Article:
​New Beginnings

After such a bizarre start to 2020, with bushfires, followed by the pandemic, protests and the obvious economic and social pressures that have and will continue, it is important for students and parents to regroup and reset. 

It is important to be focussed in this life and to set goals to move forward. We already know the negatives of the first half of 2020 so let’s focus on the positives. Generally speaking, more people have spent more time together as a family. We have taken the time to reconnect. I know in my neighbourhood, there are now more kids playing together, families are riding bikes together and there are more groups enjoying nature and the beach in particular. Our emotional intelligence is developed innately through our inherent need for positive interpersonal relationships. When students and staff returned to school ‘full-time’ they were genuinely excited to see each other and their social connections could be rekindled. Even the temperature check at the school gate each morning is welcomed by students, staff and parents with a smile and a ‘good morning’. It is important not to forget these social benefits from our shared experiences.

We do however need to take some educational outcomes from 2020. It is time for students to set some personal goals for the remainder of the year. I am encouraging students to treat their return to school as a new beginning and an opportunity to re-invent themselves and to ‘be the best you that you can be’.

There are two key areas students can focus on for the remainder of this year. They are setting learning goals and asking for and using feedback effectively.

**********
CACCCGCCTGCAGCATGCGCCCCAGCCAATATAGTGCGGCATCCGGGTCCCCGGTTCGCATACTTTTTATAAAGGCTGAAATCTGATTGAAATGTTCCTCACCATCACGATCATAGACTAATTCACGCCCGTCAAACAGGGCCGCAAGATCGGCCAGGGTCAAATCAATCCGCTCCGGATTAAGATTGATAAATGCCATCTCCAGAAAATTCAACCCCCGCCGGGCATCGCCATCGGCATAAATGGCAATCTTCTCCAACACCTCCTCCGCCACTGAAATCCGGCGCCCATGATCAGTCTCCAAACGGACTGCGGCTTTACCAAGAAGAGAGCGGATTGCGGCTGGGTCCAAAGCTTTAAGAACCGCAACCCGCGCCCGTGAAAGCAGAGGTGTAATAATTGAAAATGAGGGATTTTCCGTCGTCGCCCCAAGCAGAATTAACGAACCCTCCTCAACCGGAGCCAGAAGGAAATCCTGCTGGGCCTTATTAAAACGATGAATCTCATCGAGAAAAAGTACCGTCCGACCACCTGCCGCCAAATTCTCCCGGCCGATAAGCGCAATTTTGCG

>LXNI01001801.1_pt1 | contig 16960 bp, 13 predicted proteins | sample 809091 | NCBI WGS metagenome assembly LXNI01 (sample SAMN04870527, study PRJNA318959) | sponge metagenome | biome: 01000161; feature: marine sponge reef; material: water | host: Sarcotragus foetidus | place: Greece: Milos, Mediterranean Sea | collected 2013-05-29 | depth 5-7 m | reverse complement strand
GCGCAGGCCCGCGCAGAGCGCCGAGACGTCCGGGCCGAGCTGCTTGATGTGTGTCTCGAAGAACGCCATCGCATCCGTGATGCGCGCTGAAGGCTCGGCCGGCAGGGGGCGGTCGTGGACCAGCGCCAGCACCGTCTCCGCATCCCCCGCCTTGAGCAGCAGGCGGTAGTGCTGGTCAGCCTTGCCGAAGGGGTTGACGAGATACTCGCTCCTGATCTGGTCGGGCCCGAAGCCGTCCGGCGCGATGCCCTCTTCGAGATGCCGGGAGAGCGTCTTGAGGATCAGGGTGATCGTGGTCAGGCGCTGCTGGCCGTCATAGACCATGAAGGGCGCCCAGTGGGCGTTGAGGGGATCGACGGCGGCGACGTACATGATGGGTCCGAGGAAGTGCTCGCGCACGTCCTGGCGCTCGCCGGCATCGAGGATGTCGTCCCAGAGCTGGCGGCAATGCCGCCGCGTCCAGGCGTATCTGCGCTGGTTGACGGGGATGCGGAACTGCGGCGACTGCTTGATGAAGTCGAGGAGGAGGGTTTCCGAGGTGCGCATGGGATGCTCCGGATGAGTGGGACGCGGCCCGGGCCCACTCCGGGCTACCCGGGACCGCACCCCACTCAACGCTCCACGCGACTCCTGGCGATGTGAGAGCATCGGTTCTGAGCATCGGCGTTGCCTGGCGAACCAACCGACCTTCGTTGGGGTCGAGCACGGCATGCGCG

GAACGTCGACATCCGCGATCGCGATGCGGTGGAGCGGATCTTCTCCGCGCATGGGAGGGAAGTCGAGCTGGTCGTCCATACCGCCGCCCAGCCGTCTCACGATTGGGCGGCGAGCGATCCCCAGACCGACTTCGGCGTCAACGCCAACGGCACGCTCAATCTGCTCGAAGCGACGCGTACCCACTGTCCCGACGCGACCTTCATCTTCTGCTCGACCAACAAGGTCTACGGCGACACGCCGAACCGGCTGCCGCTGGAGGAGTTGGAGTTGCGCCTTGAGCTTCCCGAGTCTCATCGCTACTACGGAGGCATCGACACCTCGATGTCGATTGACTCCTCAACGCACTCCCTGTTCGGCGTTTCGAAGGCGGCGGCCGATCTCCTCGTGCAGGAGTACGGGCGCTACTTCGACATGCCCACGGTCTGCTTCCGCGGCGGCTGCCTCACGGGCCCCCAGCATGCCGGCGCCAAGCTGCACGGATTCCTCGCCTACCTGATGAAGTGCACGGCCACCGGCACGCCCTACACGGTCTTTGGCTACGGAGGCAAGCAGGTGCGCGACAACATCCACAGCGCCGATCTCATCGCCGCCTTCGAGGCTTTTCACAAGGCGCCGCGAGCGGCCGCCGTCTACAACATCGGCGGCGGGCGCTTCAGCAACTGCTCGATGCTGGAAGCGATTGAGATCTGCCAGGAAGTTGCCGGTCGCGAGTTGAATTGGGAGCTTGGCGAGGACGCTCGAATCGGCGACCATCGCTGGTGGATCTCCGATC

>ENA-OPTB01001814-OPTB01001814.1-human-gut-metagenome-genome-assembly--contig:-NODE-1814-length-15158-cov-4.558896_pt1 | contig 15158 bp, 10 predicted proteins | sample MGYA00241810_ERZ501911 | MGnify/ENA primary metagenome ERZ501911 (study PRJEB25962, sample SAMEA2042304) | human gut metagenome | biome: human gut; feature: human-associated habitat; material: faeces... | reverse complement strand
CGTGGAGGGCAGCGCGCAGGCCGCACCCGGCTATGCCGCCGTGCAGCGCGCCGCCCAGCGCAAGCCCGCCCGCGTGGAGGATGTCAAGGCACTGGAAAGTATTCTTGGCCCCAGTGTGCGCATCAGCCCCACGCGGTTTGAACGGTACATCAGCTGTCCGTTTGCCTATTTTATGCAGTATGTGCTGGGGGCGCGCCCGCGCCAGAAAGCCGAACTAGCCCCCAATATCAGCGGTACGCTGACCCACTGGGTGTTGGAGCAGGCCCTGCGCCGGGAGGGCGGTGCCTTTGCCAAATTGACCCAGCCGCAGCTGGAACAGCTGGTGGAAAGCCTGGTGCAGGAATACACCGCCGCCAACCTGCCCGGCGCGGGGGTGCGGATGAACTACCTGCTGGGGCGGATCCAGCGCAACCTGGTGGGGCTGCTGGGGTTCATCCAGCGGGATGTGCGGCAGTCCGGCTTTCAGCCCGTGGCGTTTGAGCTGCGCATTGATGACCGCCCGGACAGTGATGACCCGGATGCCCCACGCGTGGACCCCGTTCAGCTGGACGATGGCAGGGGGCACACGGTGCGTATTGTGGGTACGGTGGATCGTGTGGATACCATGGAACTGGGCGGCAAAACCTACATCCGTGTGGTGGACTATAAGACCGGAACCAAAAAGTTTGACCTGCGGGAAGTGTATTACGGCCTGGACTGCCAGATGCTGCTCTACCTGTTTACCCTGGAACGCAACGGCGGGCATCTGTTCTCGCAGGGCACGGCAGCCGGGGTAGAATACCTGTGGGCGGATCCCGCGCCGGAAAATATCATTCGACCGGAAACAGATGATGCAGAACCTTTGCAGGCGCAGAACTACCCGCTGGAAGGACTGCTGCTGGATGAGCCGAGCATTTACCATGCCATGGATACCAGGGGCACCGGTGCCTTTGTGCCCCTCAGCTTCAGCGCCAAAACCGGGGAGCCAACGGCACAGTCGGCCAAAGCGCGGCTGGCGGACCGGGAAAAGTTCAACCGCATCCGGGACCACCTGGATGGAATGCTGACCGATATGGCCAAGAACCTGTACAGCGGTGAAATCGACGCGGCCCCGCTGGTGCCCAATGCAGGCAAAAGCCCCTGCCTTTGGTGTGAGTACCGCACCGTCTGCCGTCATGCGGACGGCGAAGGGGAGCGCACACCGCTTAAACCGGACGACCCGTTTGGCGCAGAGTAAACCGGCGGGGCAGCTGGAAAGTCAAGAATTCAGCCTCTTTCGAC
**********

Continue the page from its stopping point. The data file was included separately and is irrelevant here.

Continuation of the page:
Setting Learning Goals
There is a famous quote attributed to Antoine de Saint-Exupery that states ‘a goal without a plan is just a wish’. Most schools encourage students to use the SMART method. SMART stands for specific; measurable; attainable; relevant (and rigorous, realistic, and results-focused); and timely (and trackable). Learning how to write goals in this manner takes some practice and so I encourage students to use a template in the first instance and to set short timelines. Focus on some easy wins first and by growing in confidence work at setting the benchmark a little higher.

Educational research ranks the utilisation of teacher feedback as one of the most effective strategies for improving student learning and yet most students tend not to want to read the teacher feedback and learn from it. Feedback, however, informs a student and their teachers about the student’s performance relative to learning goals. Feedback redirects or refocuses teacher and student actions so the student can align effort and activity with a clear outcome that leads to achieving a learning goal. This feedback can be informal and come through classroom conversations and notes or it can be more formal through comments on written examinations or essays. Whatever its form, it comprises specific advice a student can use to improve performance. 

These two strategies will have a profound effect on the student’s learning experiences and their outcomes for 2020. I encourage all of us to use this new beginning as an opportunity to renew ourselves and to build our best selves.

Nick Johnstone

Hattie, J., 2020. Hattie Effect Size List - 256 Influences Related To Achievement. [online] VISIBLE LEARNING. https://visible-learning.org/hattie-ranking-influences-effect-sizes-learning-achievement 

SMART Goals Templates - https://www.smartsheet.com/sites/default/files/IC-SMART-Goals-Worksheet-9237-PDF.pdf